05/22/2018, 18.49
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Detention of women's rights activists undermines the dream of a new society

The group of five women and two men was taken into custody on 18 May campaigning for women's right to drive. Deemed a threat to national security, they could get 20 years in prison. For Saudi activist, the arrests were a message to silence critics. Many doubts dog reform plans by Saudi crown prince and the authorities’ real commitment to change.

Riyadh (AsiaNews/Agencies) – “I thought, 'Finally, I can dream of a new society. But right now, I see my dream being shattered’,” said Manal al-Sharif, 39-year-old Saudi activist who now lives in Australia, alarmed by the arrest of a group of women's rights activists.

Al Sharif is one of the human rights advocates calling for the release of the seven activists - five women and two men – taken into custody on 18 May before the ban on women drivers is lifted on 24 June.

The group of activists, branded a threat to national security, could face up to 20 years in jail, if found guilty.

Whilst it was not immediately clear why the group was detained, social media posts on government-affiliated accounts accuse the activists of treason and maintaining ties to foreign entities.

Before moving to Sydney, Al-Sharif was arrested for driving in violation of the ban, which could have cost her ten lashes.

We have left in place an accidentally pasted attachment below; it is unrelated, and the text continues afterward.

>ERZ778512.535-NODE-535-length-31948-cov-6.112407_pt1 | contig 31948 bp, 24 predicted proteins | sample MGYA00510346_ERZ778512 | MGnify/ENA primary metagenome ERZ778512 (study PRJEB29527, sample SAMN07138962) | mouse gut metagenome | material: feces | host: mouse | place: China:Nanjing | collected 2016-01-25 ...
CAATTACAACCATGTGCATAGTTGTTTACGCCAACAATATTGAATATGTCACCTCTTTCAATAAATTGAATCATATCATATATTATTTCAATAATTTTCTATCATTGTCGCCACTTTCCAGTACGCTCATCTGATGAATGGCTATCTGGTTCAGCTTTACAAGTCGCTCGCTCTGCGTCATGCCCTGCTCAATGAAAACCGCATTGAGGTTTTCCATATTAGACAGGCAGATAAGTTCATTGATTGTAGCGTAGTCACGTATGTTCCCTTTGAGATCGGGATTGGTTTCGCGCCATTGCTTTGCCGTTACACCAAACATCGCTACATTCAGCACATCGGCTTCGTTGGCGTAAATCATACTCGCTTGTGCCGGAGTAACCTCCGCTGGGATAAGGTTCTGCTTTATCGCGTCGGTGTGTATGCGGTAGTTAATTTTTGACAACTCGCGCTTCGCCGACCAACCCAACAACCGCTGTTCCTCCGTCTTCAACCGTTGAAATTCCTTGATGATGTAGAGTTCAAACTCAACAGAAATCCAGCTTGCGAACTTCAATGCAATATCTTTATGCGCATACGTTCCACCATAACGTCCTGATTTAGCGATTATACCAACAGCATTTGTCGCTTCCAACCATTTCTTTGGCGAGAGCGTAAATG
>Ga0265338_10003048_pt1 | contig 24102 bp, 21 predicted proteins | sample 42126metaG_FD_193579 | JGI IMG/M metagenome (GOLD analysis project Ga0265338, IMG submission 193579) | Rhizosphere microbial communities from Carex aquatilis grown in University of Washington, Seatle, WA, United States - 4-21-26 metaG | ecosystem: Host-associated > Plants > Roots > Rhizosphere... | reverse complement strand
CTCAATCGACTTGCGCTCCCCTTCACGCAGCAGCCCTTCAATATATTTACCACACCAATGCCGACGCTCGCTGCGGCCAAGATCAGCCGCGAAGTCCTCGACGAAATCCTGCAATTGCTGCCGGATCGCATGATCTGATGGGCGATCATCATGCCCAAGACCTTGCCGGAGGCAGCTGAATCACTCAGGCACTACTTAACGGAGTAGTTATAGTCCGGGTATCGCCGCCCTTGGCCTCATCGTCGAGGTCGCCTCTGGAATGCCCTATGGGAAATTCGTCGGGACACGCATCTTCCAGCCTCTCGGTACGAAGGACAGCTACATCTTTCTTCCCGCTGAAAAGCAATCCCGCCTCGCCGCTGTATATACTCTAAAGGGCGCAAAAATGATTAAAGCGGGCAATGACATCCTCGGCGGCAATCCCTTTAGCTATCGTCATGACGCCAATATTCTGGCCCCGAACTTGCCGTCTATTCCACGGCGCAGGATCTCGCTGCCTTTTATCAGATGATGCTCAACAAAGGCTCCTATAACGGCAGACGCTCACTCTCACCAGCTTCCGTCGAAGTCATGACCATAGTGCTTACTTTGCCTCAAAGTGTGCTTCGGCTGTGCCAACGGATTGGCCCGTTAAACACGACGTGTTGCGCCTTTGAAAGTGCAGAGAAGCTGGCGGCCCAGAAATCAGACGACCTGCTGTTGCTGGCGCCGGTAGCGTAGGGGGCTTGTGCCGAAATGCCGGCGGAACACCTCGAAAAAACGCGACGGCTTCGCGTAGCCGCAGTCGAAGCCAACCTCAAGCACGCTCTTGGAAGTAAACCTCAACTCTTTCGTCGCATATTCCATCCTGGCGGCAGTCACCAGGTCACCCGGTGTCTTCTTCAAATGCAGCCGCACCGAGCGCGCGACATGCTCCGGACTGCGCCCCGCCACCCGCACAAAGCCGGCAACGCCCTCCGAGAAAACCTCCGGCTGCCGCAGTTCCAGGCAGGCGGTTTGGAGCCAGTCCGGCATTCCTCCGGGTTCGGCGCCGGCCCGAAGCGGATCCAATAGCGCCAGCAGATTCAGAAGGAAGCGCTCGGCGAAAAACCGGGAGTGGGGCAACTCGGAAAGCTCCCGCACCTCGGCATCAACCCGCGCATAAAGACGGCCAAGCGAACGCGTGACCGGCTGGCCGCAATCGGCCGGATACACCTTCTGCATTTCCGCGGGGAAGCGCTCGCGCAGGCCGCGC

Since the campaigners were arrested last week, al-Sharif has received death threats, a reminder of the "alarming" tactic used to silence dissent in the conservative kingdom.

For al-Sharif, the arrests are a way to tell women's rights activists to keep quiet about the right to drive.

The latest development casts a shadow on the actual commitment of Saudi authorities to change in accordance with Crown Prince Mohammed bin Salman Vision 2030 plans.

For Rothna Begum, a women's rights researcher at Human Rights Watch, “these women's rights activists are demanding more than just the lifting of the driving ban."

In fact, women in the Wahhabi kingdom have to put up with a lot of restrictions. They must cover their hair and body in public, and they cannot travel or receive medical treatment without the permission of a male guardian (usually father, husband or son).

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